In these days the Emperor clung more fondly than ever to his daughter, the Grand Duchess of Baden, and her devoted husband. At least once a year when visiting the springs at Ems or Gastein he had always been in the habit of spending a few days with them, and these visits were bright spots in the old man's life. Here for a brief time he was "off duty"; free from the daily burden and pressing cares of state, among his loved ones, and surrounded by that tender care that only a loving daughter can bestow. He was always happy at these times, chatting in his friendly way with great and small, and rejoicing at any opportunity of giving pleasure to others.

Once, soon after the war, when he was staying at Ems, a bookseller there had his show window decorated with pictures of the Emperor. As the latter was passing the shop one day, he saw a crowd of boys gathered about the window. Stepping up to them he asked, "What is here, children? What do you like best of all these pretty things? Which would you rather have? Tell me."

The boys looked at him and at one another in confusion and did not know what to answer, till at last one lively urchin helped them out of their dilemma by shouting, "I will buy the German Emperor!"

"Good!" replied the Emperor, "you shall all have him. How many are there of you?" He counted the boys, then went into the shop and bought a number of the pictures, which he distributed among them.

Another favorite diversion of Emperor William was hunting, and he often went in the fall or winter to shoot at Letzlingen, Hubertsstock, or elsewhere. Once at the Count von Stolberg-Wernigerode's, they had had a successful day, and the Emperor had distinguished himself, for he was an excellent marksman. When the game was counted, it was announced that the sovereign's share was twenty-eight, whereat His Majesty smiled roguishly and remarked to his companions:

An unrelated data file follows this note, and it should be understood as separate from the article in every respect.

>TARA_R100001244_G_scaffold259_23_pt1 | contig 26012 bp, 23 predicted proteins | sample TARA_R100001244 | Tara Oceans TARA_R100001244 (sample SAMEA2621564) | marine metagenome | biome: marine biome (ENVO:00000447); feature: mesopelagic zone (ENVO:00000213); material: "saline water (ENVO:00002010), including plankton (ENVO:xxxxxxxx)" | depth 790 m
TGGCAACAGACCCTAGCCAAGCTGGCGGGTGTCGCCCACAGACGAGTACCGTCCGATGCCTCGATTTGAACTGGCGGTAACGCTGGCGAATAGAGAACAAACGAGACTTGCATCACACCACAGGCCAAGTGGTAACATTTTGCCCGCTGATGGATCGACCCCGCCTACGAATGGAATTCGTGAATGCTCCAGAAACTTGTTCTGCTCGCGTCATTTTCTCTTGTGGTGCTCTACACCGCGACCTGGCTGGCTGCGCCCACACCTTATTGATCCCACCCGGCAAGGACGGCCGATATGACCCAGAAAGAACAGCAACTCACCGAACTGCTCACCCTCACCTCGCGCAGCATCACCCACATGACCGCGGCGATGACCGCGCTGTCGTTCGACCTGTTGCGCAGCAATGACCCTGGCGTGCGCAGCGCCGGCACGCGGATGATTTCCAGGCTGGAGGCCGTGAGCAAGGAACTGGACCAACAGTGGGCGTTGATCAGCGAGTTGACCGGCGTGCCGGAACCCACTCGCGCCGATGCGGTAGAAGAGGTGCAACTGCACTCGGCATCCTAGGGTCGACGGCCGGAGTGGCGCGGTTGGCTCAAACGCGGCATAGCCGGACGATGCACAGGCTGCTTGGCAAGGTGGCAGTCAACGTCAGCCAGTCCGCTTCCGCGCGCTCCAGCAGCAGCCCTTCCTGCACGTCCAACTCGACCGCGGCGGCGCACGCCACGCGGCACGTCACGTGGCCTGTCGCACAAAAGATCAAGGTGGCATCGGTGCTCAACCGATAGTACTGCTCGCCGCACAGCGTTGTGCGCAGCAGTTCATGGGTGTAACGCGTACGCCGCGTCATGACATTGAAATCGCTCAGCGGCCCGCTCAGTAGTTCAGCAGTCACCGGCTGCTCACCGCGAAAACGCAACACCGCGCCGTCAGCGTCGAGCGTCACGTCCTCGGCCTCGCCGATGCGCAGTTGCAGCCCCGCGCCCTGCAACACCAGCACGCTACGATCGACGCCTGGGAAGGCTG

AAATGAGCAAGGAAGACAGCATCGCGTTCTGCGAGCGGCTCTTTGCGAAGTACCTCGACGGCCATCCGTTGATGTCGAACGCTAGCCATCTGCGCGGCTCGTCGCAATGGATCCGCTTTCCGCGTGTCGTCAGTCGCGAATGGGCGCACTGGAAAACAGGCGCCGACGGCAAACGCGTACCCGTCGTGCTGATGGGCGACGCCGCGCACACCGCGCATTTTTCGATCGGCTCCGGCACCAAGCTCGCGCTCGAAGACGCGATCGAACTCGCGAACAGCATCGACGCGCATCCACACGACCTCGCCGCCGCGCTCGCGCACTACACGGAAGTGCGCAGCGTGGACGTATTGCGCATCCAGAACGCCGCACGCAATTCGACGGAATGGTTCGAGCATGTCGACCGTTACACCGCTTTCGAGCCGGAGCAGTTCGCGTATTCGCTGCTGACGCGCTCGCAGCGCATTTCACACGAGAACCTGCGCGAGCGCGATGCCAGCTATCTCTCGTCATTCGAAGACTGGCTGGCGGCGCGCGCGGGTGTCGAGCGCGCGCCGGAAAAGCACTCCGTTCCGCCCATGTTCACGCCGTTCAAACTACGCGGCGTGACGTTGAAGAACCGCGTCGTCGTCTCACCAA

"These results remind me of the quotation 'There are more things in heaven and earth than are dreamt of in our philosophy'—for is it not a marvel that I should have shot twenty-eight pieces of game and only fired twenty-five cartridges?"

All the Emperor's servants had the deepest respect and affection for him, and with good reason, for never was there a more kind and generous master, continually making them presents and never forgetting to bring back some little gift when he went on a journey. His dependents were always treated with the greatest kindness and indulgence and never received a harsh word, yet they never failed to feel that he was the master. One evening he went to the Victoria Theatre alone, accompanied only by the coachman and a jager, the latter of whom betook himself to a restaurant across the street as soon as his master had alighted. Whether the play did not please His Majesty, or what the reason was, does not signify, but he left the theatre again after about a quarter of an hour. The carriage was there, but no jager. The Emperor must wait. At a sign from the coachman one of the theatre attendants ran to fetch the delinquent, who, terrified, began to stammer out excuses with trembling lips. But the Emperor only remarked quietly, "Why make so much of the matter? You must often have been obliged to wait for me, now for once I have waited for you; so we are quits. Open the carriage door for me!"

At another time, when he was suffering from a severe cold, his physician, Dr. von Lauer, had carefully prepared, besides the necessary medicines, a tea for use during the night to allay his cough, and shown the attendant exactly how much of the liquid should be warmed and given to the patient at each coughing-spell. When he made his morning visit, he was joyfully informed by the faithful old servant that his master had had a quiet night. Much relieved, the physician entered his patient's sleeping chamber, but a glance at the worn face and another at the empty teapot made him doubt the accuracy of the information he had just received. The Emperor answered the unspoken question himself, however.